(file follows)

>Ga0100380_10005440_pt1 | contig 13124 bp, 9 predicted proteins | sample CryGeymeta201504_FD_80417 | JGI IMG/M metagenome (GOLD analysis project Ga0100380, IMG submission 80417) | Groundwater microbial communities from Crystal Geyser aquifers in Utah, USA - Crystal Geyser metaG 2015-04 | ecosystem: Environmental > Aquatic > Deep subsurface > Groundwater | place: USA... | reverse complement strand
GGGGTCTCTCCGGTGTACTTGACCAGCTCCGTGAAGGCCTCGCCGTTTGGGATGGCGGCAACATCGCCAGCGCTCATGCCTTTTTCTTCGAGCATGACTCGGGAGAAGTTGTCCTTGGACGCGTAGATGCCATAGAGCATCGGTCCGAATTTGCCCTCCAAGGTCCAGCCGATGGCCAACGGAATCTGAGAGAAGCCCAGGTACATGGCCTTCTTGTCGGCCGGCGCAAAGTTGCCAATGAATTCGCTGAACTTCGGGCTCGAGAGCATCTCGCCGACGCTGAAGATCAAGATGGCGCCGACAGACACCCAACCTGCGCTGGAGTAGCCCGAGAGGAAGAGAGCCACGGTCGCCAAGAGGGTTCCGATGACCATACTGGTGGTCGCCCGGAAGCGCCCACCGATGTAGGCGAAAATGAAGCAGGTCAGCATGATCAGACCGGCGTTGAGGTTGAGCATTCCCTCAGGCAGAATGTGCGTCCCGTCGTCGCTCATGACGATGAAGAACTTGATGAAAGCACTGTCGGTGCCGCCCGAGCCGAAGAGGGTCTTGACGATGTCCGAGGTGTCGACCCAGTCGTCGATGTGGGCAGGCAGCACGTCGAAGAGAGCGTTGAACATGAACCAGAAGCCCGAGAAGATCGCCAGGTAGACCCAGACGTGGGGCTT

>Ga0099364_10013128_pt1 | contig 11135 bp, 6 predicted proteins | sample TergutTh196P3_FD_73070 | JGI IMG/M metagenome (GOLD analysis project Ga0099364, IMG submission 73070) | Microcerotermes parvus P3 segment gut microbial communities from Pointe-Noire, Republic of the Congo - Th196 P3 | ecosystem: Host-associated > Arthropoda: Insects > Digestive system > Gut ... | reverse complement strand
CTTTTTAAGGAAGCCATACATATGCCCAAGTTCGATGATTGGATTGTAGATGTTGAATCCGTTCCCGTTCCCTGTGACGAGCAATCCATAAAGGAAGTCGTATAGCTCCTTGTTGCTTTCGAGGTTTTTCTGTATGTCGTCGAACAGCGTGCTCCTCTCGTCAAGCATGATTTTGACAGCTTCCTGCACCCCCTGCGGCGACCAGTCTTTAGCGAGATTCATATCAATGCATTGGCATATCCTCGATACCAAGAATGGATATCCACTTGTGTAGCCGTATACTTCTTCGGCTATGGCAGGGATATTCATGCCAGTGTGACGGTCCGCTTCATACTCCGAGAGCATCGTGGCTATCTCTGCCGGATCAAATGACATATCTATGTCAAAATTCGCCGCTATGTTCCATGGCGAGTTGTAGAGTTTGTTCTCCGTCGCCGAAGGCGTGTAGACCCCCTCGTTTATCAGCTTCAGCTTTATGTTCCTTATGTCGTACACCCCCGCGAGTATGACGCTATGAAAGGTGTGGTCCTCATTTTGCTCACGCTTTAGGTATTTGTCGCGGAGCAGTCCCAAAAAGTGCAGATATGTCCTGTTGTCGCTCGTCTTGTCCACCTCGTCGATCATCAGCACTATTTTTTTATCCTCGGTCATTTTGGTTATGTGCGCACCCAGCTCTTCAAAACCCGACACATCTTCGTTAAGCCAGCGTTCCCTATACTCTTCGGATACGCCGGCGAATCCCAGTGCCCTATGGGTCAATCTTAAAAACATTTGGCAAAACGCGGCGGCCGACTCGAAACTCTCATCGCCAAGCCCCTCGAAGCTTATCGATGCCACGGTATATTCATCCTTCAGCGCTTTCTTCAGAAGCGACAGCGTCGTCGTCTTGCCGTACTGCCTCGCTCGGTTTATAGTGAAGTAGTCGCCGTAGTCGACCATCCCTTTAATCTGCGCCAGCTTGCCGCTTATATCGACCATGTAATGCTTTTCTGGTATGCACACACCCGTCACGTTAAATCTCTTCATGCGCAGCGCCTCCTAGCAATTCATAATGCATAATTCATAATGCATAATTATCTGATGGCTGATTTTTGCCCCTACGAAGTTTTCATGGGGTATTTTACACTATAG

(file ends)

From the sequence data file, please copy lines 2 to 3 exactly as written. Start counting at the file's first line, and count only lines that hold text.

GGGGTCTCTCCGGTGTACTTGACCAGCTCCGTGAAGGCCTCGCCGTTTGGGATGGCGGCAACATCGCCAGCGCTCATGCCTTTTTCTTCGAGCATGACTCGGGAGAAGTTGTCCTTGGACGCGTAGATGCCATAGAGCATCGGTCCGAATTTGCCCTCCAAGGTCCAGCCGATGGCCAACGGAATCTGAGAGAAGCCCAGGTACATGGCCTTCTTGTCGGCCGGCGCAAAGTTGCCAATGAATTCGCTGAACTTCGGGCTCGAGAGCATCTCGCCGACGCTGAAGATCAAGATGGCGCCGACAGACACCCAACCTGCGCTGGAGTAGCCCGAGAGGAAGAGAGCCACGGTCGCCAAGAGGGTTCCGATGACCATACTGGTGGTCGCCCGGAAGCGCCCACCGATGTAGGCGAAAATGAAGCAGGTCAGCATGATCAGACCGGCGTTGAGGTTGAGCATTCCCTCAGGCAGAATGTGCGTCCCGTCGTCGCTCATGACGATGAAGAACTTGATGAAAGCACTGTCGGTGCCGCCCGAGCCGAAGAGGGTCTTGACGATGTCCGAGGTGTCGACCCAGTCGTCGATGTGGGCAGGCAGCACGTCGAAGAGAGCGTTGAACATGAACCAGAAGCCCGAGAAGATCGCCAGGTAGACCCAGACGTGGGGCTT

>Ga0099364_10013128_pt1 | contig 11135 bp, 6 predicted proteins | sample TergutTh196P3_FD_73070 | JGI IMG/M metagenome (GOLD analysis project Ga0099364, IMG submission 73070) | Microcerotermes parvus P3 segment gut microbial communities from Pointe-Noire, Republic of the Congo - Th196 P3 | ecosystem: Host-associated > Arthropoda: Insects > Digestive system > Gut ... | reverse complement strand